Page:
That ugly scene was just the beginning.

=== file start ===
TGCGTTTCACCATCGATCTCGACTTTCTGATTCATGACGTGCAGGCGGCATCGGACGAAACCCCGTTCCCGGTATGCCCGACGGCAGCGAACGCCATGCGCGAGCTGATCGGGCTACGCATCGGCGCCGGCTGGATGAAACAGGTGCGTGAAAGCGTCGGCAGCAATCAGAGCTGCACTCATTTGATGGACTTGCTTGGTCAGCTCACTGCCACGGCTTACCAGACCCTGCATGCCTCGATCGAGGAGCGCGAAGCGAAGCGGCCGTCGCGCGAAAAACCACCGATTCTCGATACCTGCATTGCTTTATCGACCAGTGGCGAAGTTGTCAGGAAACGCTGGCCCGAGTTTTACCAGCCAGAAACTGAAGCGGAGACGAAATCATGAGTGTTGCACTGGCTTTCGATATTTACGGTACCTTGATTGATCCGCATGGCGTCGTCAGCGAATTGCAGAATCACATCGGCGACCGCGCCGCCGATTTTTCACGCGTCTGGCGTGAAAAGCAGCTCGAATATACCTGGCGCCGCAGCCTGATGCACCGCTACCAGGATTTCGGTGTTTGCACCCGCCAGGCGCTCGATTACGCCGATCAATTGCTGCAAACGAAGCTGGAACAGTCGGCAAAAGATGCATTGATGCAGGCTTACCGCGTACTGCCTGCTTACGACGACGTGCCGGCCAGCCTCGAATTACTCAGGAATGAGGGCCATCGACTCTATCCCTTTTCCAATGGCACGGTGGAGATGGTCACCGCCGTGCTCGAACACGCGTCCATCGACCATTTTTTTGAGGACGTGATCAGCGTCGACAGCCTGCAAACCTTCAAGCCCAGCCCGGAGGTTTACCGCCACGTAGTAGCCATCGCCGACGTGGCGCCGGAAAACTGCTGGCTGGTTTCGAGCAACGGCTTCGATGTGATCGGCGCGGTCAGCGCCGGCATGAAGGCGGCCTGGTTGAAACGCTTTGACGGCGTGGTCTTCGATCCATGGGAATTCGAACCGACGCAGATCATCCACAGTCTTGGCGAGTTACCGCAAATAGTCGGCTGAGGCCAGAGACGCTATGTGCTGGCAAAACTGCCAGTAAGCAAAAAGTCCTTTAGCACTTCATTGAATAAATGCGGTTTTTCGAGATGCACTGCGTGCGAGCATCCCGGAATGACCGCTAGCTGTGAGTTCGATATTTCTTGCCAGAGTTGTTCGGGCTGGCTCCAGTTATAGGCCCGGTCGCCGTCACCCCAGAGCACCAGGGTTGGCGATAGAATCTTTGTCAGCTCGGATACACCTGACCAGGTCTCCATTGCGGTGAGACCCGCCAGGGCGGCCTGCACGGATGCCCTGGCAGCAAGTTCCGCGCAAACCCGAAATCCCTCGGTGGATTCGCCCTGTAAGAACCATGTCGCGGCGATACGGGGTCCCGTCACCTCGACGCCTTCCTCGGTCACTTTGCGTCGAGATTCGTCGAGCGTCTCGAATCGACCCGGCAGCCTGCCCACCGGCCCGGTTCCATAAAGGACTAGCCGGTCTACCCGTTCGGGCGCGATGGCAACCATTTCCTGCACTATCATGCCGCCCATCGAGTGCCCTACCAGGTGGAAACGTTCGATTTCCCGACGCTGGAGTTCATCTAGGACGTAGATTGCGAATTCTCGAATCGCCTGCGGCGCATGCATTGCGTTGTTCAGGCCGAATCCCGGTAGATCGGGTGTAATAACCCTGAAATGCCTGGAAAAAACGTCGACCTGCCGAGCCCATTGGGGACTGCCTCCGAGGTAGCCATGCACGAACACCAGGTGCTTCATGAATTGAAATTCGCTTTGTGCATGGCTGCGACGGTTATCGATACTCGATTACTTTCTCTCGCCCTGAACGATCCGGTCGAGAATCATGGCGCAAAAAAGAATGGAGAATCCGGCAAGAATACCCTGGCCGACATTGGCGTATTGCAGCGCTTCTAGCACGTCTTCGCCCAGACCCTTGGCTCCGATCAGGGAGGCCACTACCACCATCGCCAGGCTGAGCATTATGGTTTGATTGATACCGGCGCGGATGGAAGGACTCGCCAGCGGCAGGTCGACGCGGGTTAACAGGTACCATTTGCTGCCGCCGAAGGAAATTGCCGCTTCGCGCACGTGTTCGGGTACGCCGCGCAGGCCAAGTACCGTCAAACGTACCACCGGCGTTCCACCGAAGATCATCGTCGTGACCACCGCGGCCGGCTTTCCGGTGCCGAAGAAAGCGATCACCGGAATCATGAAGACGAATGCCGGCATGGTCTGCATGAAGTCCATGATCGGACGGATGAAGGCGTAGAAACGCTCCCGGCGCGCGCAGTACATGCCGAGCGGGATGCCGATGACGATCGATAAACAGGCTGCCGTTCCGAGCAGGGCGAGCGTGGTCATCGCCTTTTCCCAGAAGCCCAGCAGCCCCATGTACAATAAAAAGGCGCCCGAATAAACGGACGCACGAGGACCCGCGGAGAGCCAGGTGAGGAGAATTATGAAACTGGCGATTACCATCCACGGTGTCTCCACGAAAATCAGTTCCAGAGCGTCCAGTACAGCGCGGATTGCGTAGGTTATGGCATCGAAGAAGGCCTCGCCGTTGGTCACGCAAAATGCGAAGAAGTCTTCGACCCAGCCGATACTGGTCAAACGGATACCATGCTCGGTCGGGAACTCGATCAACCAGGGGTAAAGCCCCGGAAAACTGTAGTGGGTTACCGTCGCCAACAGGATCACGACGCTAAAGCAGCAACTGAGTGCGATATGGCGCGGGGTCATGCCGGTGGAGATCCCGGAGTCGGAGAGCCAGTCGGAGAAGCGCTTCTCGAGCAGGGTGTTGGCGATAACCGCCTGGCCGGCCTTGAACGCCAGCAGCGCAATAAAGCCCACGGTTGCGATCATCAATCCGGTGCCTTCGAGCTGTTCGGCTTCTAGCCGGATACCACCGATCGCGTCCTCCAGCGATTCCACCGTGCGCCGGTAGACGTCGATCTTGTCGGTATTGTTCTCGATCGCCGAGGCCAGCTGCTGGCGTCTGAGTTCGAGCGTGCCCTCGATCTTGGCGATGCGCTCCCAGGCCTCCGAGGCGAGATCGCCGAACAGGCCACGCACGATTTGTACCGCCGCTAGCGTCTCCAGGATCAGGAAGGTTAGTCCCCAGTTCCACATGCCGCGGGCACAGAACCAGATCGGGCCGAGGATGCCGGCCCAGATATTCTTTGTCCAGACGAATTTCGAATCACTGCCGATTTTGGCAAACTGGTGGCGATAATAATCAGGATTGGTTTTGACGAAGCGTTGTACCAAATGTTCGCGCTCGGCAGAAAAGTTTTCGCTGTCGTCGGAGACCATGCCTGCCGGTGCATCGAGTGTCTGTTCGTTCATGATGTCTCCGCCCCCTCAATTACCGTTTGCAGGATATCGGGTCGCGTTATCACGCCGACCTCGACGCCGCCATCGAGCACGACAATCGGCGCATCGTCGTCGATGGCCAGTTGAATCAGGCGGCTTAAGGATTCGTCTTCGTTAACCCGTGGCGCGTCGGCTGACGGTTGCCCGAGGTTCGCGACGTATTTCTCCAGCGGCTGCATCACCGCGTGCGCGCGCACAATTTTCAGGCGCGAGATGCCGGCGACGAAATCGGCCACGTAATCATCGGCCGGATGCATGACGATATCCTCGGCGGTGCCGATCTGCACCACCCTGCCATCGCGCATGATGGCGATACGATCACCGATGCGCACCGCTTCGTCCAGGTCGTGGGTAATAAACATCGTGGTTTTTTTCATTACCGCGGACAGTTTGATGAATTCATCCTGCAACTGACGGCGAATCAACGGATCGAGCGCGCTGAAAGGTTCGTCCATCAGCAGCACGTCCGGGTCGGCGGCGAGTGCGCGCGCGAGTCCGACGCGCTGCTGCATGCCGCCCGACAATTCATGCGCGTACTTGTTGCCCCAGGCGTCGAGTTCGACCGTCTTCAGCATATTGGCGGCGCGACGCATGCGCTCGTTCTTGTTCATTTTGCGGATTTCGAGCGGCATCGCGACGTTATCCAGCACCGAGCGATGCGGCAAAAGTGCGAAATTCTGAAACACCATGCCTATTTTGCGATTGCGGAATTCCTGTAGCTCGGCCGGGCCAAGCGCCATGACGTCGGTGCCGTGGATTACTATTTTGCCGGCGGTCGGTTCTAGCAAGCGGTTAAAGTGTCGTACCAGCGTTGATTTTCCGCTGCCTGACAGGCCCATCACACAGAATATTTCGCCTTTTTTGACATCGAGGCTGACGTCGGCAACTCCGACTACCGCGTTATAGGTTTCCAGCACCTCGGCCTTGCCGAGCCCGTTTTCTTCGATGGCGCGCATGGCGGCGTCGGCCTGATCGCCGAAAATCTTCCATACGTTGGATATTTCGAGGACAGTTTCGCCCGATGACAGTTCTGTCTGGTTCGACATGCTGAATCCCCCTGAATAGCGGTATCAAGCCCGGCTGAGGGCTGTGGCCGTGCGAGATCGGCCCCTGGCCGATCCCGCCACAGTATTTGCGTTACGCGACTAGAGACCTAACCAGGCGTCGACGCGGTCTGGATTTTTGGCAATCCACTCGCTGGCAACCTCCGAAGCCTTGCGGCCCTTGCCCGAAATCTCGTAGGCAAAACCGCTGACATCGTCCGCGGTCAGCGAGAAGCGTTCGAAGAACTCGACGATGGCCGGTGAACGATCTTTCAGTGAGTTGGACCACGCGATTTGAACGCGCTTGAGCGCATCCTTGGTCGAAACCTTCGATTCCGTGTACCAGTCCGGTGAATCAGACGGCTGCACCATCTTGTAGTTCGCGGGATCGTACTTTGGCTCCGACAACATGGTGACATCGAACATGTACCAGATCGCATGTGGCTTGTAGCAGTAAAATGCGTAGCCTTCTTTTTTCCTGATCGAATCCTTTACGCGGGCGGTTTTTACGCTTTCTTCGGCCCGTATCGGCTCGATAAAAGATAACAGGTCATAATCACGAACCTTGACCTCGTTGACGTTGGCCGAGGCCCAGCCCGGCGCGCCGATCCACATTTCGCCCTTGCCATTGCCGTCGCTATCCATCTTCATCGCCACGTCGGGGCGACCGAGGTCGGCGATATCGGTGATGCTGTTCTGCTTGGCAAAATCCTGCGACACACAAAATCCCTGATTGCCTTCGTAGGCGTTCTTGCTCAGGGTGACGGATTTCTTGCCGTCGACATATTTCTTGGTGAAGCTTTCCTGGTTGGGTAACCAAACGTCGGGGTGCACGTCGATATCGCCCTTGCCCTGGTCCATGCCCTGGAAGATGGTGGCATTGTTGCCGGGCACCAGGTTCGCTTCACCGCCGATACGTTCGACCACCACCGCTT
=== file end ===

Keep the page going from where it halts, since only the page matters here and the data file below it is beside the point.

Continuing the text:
Alarm bells began to go off. For the record, I am incredibly fortunate to never have had to deal with sexual abuse, but regardless, he had absolutely no right to invoke potential trauma as a means to get a date. I immediately emailed our acting teacher, and she contacted him with instructions to cease communication with me and barred him from returning to the program. He sent me a thinly veiled apology with some upsetting language, and after that email, almost a year went by without hearing from him. I assumed the ordeal was over, though I did worry about running into him on the street or at a play. I lived those months in a heightened state of awareness of men who came on too strong or seemed unstable. Nearly a year later, the emails began again. I’m not sure what prompted him, but he started emailing me every single day, sometimes multiple times a day. The content of his messages varied — sometimes he appeared in good spirits and would talk about his day or arguments he had had with his roommate, or give me lengthy “writing lessons” he felt I could benefit from. Other times, he would discuss the numerous mental illnesses he believed he had, his troubled childhood, inappropriate details of what he remembered about me and the assumptions he drew from our brief time in class together, professions of love, and eventually, threats to my safety under the guise of a “joke.” What stood out was the level of familiarity with which he addressed me — a person who had not once responded to his advances. He spoke to me like I was waiting to hear from him with bated breath, ready to take in anything he said, and encouraging him to continue. The familiarity was infuriating. My boyfriend at the time suggested that I stop opening the emails, as they only served to upset me, but some part of me needed to know what he was saying. I needed to know if he planned on taking this any further, and finding out where I lived or where I worked. Opening his emails became a dreaded daily ritual. I survived the barrage of unwelcome words by trying to find some humor in the absurdity of the situation. “Oh, look what he has to say today!” I would joke to my boyfriend in a halfhearted attempt to show that I was okay — to show that I wasn’t affected by this person. But it was all a flimsy cover for the fear that was creeping into my daily life. After two months of harassing me online, he showed up in the lobby of the hotel where I worked as a waitress. I hurriedly explained the situation to my manager, who ushered me out the back door and got me a cab home, and I realized I could no longer laugh off a few dozen emails. I began the long and drawn-out process of getting a civil no-contact order, also known as a restraining order. If any of you would like to hear about the bureaucratic nightmare that I undertook to get the restraining order, I am happy to detail it separately for you — but it is simply too lengthy and tedious to go into here. Just know that it took months, many repeat visits to 555 West Harrison Street (the Cook County Circuit Court Domestic Violence Courthouse), hours on the phone with various sheriffs’ offices, hours arguing with police officers who refused to acknowledge “harassment by electronic means” as a valid claim (and one particular detective who told me it was my fault for opening the emails), and hours of my doing my own legal research in case I would need to represent myself in court, if I ever got there. Brandon was finally served a temporary restraining order on March 2, 2011, which he reacted to by emailing me a copy of the play he was “writing for me” with a promise to cast me as the lead once it went to production, should I agree to drop the charges. I am not even kidding. This seemingly innocent bargain was, in fact, an official violation and turned my civil no-contact order into a criminal one. Moreover, it indicated to me that Brandon had no idea what was actually going on, no intention to respect legality, and — as I had most feared — a too-loose grip on reality. I’d never presume to diagnose someone else with a mental illness, but it was hard not to speculate that Brandon suffered from one. And as angry as I felt, I also had moments of empathy, realizing that he might be struggling with something that was out of his control. At one point, I even asked the domestic violence liaison for my case about the possibility of psychiatric screening and treatment. But these moments were interspersed among moments of thinking, No: He knew exactly what he was doing. He was a functioning member of society and was using these pleas of illness and helplessness to manipulate me into giving in. I may never know the truth about what was behind all of this, but what I do know is that it sent me into a tailspin. The nightmare image of the angry and emotionally disturbed man who shoots up a movie theater to get back at his ex-girlfriend started invading my dreams. I lost sleep. I missed work. I took my frustration and blame out on my boyfriend, and we broke up. I would wake up in the morning and have to massage my jaw for 15 minutes before I could open it wide enough to speak. It was an awful time that I look back on now with sadness and anger.